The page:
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United States Department of Agriculture

Agricultural Research Service

Research Project: IDENTIFYING AND MANIPULATING DETERMINANTS OF PHOTOSYNTHATE PRODUCTION AND PARTITIONING

Location: Global Change and Photosynthesis Research Unit

Title: Long-term growth of soybean at elevated [CO2] does not cause acclimation of stomatal conductance under fully open-air conditions

Authors
item Leakey, Andrew D - UNIVERSITY OF ILLINOS
item Bernacchi, Carl - ILLINOIS STATE WATER SURB
item ORT, DONALD
item Long, Stephen - UNIVERSITY OF ILLINOIS

Submitted to: American Society of Plant Biologists Annual Meeting
Publication Type: Abstract Only
Publication Acceptance Date: October 10, 2006
Publication Date: October 10, 2006
Citation: Leakey, A.B., Bernacchi, C., Ort, D.R., Long, S.L. 2006. Long-term growth of soybean at elevated [CO2] does not cause acclimation of stomatal conductance under fully open-air conditions. American Society of Plant Biologists Annual Meeting. Available at http://www.aspb.org/meetings/transpiration06/justabstracts.cfm.

Technical Abstract: Accurately predicting plant function and global biogeochemical cycles later this century will be complicated if stomatal conductance (gs) acclimates to growth at elevated [CO2], in the sense of a long-term alteration of the response of gs to [CO2], humidity (h) and/or photosynthetic rate (A). If so, photosynthetic and stomatal models will require parameterization at each growth [CO2] of interest. Photosynthetic acclimation to long-term growth at elevated [CO2] occurs frequently. Acclimation of gs has rarely been examined, even though stomatal density commonly changes with growth [CO2]. Soybean was grown under field conditions at ambient [CO2] (378 micromol mol-1) and elevated [CO2] (552 micromol mol-1) using Free-Air [CO2] Enrichment (FACE). This study tested for stomatal acclimation by parameterizing and validating the widely used Ball et al. model (1987, Progress in Photosynthesis Research, Vol IV, 221-224) with measurements of leaf gas exchange. The dependence of gs on A, h and [CO2] at the leaf surface was unaltered by long-term growth at elevated [CO2]. This suggests that the commonly observed decrease in gs under elevated [CO2] is due entirely to the direct instantaneous effect of [CO2] on gs and that there is no longer-term acclimation of stomatal conductance independent of photosynthetic acclimation. The Ball et al. (1987) model accurately predicted gs for soybean growing under ambient and elevated [CO2] in the field. Model parameters under ambient and elevated [CO2] were indistinguishable, demonstrating that stomatal function under ambient and elevated [CO2] could be modeled without the need for parameterization at each growth [CO2].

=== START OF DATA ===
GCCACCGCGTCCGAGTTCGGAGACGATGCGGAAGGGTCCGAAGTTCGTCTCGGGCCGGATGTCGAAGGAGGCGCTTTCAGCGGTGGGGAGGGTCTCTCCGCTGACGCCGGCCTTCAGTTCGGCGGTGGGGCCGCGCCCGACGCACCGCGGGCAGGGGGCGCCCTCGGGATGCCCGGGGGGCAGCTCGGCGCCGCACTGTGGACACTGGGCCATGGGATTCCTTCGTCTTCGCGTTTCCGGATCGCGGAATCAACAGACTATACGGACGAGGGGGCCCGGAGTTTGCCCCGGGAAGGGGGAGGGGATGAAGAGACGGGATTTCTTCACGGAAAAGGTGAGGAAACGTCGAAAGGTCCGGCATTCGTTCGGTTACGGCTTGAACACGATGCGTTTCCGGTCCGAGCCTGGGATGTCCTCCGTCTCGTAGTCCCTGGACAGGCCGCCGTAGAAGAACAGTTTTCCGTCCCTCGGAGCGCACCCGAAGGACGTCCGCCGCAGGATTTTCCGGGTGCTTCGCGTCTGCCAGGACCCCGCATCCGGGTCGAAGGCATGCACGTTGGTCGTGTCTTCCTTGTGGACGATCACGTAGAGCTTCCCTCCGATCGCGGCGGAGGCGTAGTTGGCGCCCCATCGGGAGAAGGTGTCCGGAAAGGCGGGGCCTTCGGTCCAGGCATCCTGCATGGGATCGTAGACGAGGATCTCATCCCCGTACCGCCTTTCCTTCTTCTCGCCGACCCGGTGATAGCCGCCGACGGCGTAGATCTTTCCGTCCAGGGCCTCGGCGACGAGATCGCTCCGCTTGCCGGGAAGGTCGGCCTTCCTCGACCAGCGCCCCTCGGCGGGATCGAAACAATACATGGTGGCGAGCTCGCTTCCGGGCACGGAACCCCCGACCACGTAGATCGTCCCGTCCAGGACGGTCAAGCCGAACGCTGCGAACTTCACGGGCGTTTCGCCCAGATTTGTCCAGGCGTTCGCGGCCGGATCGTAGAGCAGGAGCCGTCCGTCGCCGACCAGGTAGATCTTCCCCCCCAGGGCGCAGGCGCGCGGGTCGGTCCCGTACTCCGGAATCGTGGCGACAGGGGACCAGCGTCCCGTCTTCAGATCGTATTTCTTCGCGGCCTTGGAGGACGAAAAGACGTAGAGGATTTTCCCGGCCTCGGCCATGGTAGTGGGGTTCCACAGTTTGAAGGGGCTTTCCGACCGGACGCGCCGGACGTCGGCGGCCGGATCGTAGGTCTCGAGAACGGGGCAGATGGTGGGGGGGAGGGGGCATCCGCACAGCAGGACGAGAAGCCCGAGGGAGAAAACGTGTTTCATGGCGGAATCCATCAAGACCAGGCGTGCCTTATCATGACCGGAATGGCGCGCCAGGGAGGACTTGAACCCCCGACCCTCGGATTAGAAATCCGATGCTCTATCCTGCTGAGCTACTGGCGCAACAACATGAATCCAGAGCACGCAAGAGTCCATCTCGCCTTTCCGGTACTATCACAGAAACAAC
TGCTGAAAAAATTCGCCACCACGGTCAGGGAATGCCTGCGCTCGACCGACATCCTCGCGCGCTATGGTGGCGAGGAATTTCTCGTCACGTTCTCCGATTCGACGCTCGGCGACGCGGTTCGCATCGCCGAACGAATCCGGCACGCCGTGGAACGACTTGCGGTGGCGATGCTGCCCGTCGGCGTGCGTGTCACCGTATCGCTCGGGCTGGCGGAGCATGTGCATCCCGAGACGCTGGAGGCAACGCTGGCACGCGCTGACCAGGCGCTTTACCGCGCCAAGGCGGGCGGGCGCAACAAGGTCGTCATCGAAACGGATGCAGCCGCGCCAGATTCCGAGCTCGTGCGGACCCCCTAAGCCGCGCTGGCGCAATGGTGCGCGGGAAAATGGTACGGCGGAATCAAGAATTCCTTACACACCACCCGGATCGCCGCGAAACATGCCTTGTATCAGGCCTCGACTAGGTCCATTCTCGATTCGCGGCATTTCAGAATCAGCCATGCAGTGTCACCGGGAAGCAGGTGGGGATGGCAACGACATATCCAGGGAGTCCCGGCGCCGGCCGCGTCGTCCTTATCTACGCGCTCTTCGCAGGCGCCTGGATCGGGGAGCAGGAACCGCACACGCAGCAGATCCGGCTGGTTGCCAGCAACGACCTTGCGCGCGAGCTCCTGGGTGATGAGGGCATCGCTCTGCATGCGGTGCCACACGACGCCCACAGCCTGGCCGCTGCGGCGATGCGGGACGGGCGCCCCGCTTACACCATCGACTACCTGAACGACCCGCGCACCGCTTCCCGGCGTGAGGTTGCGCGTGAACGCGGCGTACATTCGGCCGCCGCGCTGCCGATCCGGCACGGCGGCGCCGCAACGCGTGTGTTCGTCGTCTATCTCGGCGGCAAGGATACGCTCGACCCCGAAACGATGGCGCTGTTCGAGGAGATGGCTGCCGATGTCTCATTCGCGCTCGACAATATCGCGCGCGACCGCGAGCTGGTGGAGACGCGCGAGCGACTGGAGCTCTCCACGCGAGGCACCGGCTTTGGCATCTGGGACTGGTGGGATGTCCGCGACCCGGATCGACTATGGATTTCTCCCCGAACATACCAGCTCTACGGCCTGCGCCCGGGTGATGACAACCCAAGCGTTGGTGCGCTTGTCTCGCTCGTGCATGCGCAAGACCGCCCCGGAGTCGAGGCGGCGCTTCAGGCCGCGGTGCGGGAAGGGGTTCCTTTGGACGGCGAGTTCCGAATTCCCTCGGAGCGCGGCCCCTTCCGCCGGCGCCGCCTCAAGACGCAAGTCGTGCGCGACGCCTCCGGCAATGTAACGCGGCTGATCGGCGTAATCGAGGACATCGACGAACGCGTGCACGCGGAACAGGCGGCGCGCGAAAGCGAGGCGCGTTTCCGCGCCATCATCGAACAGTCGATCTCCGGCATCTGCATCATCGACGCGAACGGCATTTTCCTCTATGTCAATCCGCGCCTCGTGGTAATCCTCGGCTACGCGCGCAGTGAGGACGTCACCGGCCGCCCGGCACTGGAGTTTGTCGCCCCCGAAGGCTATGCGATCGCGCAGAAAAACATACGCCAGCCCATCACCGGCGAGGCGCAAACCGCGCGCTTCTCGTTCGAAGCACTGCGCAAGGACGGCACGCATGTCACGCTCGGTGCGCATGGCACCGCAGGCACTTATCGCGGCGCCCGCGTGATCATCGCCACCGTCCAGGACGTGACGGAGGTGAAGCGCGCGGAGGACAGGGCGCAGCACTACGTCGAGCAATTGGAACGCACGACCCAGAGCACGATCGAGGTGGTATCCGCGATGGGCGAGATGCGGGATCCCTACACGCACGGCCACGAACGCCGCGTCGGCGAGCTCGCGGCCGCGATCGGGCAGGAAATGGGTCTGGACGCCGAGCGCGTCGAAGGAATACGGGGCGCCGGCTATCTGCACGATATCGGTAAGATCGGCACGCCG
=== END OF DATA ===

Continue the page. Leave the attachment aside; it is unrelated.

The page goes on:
Last Modified: 8/19/2014
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